Late last year, the Irish Examiner website published a story about Yvonne Cahalane and her two year old son Tristan, who was born with Dravet syndrome, a severe, incurable form of epilepsy.
Tristan’s first seizure occurred when he was five months old and had escalated over time until he was experiencing epileptic seizures up to twenty times a day.
The combination of his condition and the side-effects from his prescribed pharmaceutical medications resulted in numerous neurological and cognitive problems that affected his speech, movement, appetite and behavior.
In December 2015, Yvonne and Tristan moved to Colorado to begin cannabis treatment with the hope of easing his debilitating symptoms.
Since relocating to the US, the positive changes in Tristan’s condition and well-being have convinced Yvonne that her desperate decision to leave their home in Ireland was the right one.
Tristan has not had a seizure in three months.
He has not needed rescue medication or oxygen since beginning his cannabis oil. Within days of his first treatment there was a noticeable improvement.
He has been weaned off three pharmaceutical drugs and is about to begin removing a fourth.
Any previous attempts to wean off medications in Ireland had always resulted in Tristan being hospitalized, but now every aspect of his medical assessments show huge advancements in his progress.
Administrated orally, Tristan’s whole-plant medicine oil utilizes the full spectrum of therapeutic compounds that cannabis has to offer.
Yvonne describes some of the differences in her son.
“Tristan was suddenly able to make eye contact and became more alert. He began to babble, repeat sounds and say new words. All of which had vanished since his spate of violent seizures last May when he stopped talking altogether.”
“During the second week he began to get steadier on his feet, he wasn’t falling after a few steps, he was bending with stability. He would sit down without help and he began to kick a ball.”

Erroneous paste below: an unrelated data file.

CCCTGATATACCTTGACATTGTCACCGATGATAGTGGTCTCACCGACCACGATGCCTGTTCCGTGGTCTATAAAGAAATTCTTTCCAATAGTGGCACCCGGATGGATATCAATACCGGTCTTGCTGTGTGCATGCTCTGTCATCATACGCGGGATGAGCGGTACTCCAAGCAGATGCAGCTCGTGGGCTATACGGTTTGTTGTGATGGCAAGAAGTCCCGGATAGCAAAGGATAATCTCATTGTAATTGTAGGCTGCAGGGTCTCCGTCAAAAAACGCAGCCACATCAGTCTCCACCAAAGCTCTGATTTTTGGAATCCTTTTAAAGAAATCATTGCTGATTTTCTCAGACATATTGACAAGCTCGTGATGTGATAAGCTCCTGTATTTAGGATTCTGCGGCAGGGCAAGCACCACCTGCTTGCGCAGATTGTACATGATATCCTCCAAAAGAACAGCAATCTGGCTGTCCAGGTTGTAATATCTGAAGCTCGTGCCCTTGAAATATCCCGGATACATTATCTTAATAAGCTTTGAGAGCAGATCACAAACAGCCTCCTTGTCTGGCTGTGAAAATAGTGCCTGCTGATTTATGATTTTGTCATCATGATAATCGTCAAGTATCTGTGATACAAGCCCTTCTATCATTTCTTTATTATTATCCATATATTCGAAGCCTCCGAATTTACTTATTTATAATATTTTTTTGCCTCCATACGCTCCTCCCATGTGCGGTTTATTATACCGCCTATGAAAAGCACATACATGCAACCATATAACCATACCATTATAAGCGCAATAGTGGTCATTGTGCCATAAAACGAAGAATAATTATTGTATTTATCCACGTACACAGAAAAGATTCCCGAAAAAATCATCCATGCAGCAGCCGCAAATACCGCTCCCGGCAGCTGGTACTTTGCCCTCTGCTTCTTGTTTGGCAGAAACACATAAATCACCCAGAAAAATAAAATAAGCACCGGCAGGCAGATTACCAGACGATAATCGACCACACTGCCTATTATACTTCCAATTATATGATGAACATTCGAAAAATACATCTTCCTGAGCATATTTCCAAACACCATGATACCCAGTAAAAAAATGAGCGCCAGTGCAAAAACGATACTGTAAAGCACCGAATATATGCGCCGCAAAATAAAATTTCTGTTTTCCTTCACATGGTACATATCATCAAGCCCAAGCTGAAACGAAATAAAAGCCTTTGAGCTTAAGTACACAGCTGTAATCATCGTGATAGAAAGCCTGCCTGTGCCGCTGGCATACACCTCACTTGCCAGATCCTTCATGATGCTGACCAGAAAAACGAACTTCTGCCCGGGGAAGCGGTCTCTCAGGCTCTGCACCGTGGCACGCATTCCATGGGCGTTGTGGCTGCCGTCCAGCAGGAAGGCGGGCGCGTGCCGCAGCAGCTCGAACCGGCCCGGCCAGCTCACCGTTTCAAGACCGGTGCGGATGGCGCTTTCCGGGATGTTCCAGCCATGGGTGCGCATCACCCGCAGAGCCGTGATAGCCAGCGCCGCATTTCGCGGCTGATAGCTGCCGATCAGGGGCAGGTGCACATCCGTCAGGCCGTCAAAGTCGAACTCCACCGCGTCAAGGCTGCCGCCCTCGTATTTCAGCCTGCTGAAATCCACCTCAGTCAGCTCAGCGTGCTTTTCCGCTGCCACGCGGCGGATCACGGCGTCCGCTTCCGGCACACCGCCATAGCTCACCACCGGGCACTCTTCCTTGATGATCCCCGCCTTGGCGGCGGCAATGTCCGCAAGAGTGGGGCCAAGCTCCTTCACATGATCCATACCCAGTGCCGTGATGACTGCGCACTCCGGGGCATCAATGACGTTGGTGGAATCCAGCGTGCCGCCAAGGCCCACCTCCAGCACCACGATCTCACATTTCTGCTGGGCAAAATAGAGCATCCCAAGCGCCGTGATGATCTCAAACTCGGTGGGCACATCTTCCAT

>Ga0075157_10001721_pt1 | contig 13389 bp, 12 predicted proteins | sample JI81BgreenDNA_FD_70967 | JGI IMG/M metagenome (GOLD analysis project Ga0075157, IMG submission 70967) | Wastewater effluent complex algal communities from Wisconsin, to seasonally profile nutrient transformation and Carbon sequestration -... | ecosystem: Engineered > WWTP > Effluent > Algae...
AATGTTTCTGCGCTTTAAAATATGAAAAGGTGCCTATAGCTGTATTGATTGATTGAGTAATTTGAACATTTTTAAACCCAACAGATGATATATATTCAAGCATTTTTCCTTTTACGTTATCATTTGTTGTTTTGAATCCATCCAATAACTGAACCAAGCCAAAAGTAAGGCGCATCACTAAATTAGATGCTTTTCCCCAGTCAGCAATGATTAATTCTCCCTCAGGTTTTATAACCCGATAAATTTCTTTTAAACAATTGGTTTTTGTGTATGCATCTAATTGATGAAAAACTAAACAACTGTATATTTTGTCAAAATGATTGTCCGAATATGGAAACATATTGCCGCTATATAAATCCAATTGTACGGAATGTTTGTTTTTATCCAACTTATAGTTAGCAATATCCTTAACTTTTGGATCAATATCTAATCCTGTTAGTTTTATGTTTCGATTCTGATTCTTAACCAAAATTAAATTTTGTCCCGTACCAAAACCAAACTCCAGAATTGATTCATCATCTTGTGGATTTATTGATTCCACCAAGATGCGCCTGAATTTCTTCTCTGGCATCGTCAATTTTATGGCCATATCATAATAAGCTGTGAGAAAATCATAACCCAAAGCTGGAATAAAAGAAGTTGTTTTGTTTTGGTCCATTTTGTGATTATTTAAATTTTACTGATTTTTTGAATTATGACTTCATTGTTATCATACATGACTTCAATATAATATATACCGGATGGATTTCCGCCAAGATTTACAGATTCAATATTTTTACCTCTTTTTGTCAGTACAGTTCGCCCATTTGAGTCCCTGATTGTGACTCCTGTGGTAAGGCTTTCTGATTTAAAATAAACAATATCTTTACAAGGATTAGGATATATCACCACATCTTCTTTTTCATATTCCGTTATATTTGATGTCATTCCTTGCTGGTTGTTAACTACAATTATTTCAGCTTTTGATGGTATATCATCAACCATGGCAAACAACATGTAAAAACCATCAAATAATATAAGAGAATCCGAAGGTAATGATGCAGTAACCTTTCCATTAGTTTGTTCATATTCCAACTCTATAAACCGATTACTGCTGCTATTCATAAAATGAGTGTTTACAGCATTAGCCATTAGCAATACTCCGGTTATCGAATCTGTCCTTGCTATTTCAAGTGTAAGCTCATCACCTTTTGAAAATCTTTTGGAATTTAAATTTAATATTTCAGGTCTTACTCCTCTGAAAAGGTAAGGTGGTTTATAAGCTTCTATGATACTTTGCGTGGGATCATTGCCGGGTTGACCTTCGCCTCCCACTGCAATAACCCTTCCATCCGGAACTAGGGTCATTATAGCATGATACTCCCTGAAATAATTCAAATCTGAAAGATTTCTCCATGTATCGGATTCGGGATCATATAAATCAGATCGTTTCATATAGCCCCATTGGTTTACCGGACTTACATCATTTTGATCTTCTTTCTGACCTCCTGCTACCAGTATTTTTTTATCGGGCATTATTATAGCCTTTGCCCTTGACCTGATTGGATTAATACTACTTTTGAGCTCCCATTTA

“His seizure activity lessened with every few days and once he had been increased to his optimum dose with the introduction of tiny amounts of THC, he was 99% seizure free and has been ever since.”
Tristan’s personality is beginning to shine through now that the fog of seizures and medications is lifting and Yvonne is enjoying a new side to her son.
Happy, roguish and affectionate, he is quickly becoming more communicative and independent.
His appetite and sleep have improved significantly and for the first time he can take part in normal everyday activities like walks in the fresh air without the danger of multiple drop seizures.
Tristan attends the Children's Hospital Colorado, which recently made the top five on the U.S. News & World Report Best Children's Hospital's 2015-16 Honor Roll. It has ranked nationally every year since the inception of their pediatric hospital rankings edition in 1993.
Yvonne says, “The hospital and doctors we have caring for Tristan are wonderful, they hold cannabis in high regard as a medicine. Colorado in general is a very open-minded and beautiful state. There are educational events all the time to spread awareness of people’s options in using cannabis as their medicine.”
But cannabis oil is illegal in Ireland and will not be available to Tristan when he returns home.
With a visa set to expire, returning home is inevitable. Yvonne has left her husband John, and their other son Oscar behind as she concentrates on Tristan’s recuperation. While the progress Tristan is making is giving their family the strength to carry on, it is not always easy in Colorado.
“I’ve missed so much of Oscar, I miss taking him to school and hearing about his day. While Daddy is missing Tristan’s development and progression, which he can only see through Skype.”
“It has definitely been heartbreaking to say goodbye to them both for this time.”
Yvonne is confident her campaign to change Irish legislation in relation to medicinal marijuana will be successful.
During her appearance on The Claire Byrne Live Show, a national poll revealed that 79% of people support the legalization of cannabis for medicinal use.
Yvonne has launched an online petition on change.org that has acquired almost 3000 signatures, and is asking everybody who agrees with the cause to sign it.
She is in regular correspondence with political members of both the Irish and American government, as well as various doctors and whole-plant medicine producers. She is also raising awareness of the benefits of the oil through national and international media.
Speaking on The Neil Prendeville Show in February she said.
“I think the prospects are good. It’s illogical to not have it in Ireland.”
In Colorado, cannabis is also used to treat many other conditions and diseases including cancer, cachexia, chronic pain, glaucoma, HIV and AIDS.
As well as easing people’s suffering, marijuana dispensaries have also served to significantly boost the state’s economy.
In 2014 Colorado retailors sold $386 million of medicinal marijuana generating over $30 million in tax revenue alone.